The events in question took place at approximately 5 p.m. in the vicinity of Gate F1 in Terminal 3. My colleague, Shomari Hearn, was waiting to board JetBlue Flight #101 to LAX, whose scheduled departure was 5:13 p.m. He held boarding pass #0XZKHZ. As a frequent flier with JetBlue’s Mosaic status, he was near the gate and would have been in the first group to board after passengers with disabilities were accommodated. These events, obviously, took place in the sterile section of the airport after Mr. Hearn and his carry-on baggage were examined by T.S.A. agents. Mr. Hearn is enrolled in the Pre-Check program and has undergone a background check and fingerprint screening to qualify for expedited screening. As indicated below, the officer primarily involved in this incident may have observed Mr. Hearn when he went through the Pre-Check security checkpoint.

Mr. Hearn is 43 years old and is the managing vice president of my firm. He also serves as chief compliance officer of our registered investment adviser affiliate, which has $1.4 billion under management for clients across the United States. After joining my organization in New York in 1998, Mr. Hearn founded the Fort Lauderdale office (later headquarters) in 2005. He is an alumnus of the Leadership Fort Lauderdale program and also has served as co-chair of the Fort Lauderdale Chamber of Commerce Small Business Committee. He is a Certified Financial Planner certificant as well as an enrolled agent qualified to practice before the Internal Revenue Service. Mr. Hearn graduated from Duke University in 1997 with a degree in economics, and is active in the Duke alumni network. He resides in Broward County and is based in Fort Lauderdale, although as noted he travels frequently.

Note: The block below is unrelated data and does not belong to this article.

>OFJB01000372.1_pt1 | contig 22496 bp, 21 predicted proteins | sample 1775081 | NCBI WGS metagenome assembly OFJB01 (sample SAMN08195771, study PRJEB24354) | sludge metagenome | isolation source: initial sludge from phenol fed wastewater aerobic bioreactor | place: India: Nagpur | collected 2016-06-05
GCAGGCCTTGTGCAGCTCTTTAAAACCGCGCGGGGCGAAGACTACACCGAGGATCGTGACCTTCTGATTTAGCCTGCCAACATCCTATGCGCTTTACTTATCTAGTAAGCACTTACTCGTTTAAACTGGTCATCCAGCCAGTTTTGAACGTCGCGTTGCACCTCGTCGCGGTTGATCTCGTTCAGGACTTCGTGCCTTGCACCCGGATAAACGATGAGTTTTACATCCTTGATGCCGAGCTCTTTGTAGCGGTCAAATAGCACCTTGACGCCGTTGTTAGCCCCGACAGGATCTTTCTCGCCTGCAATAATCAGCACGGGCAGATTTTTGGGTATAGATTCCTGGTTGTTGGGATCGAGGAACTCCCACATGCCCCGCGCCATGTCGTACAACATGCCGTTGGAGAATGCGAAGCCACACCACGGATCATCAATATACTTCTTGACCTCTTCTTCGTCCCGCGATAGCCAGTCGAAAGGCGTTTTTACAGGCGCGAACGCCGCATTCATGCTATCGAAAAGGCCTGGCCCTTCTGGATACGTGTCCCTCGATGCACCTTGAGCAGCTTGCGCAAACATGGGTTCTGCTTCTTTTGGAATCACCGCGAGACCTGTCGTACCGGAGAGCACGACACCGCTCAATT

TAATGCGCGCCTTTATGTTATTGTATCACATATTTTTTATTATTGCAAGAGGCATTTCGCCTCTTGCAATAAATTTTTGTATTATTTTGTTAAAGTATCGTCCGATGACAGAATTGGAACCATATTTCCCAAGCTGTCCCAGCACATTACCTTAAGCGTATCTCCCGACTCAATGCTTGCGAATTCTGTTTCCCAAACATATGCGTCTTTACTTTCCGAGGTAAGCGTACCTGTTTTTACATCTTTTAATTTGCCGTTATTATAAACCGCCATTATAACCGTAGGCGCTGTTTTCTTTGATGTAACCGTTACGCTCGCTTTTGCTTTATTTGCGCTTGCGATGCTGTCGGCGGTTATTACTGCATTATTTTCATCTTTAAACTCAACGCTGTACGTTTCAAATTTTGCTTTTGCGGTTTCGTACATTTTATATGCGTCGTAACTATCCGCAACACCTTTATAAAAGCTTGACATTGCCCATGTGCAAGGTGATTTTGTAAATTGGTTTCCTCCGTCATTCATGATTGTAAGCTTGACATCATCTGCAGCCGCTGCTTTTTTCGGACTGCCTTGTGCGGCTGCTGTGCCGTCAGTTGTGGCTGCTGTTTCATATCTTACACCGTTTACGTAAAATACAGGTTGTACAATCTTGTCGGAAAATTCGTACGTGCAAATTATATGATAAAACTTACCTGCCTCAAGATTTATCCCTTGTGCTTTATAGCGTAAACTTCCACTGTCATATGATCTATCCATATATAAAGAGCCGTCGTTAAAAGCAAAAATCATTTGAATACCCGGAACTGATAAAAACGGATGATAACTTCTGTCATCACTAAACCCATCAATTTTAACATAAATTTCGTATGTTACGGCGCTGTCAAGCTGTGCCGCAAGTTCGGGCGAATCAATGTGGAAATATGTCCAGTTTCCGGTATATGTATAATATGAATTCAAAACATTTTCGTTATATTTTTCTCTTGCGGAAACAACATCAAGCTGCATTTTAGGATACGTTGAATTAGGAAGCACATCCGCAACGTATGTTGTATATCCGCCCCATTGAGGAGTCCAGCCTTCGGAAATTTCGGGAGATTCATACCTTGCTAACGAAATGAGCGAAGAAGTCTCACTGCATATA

On the date in question, Mr. Hearn observed a bald Caucasian man with a goatee, wearing a sweatshirt with the name of a local high school, talking on a cell phone near the TSA checkpoint. He particularly noticed this man because Mr. Hearn’s daughter attends the same school. He saw the man look at him, but assumed he might have seemed familiar due to some event or encounter at the school.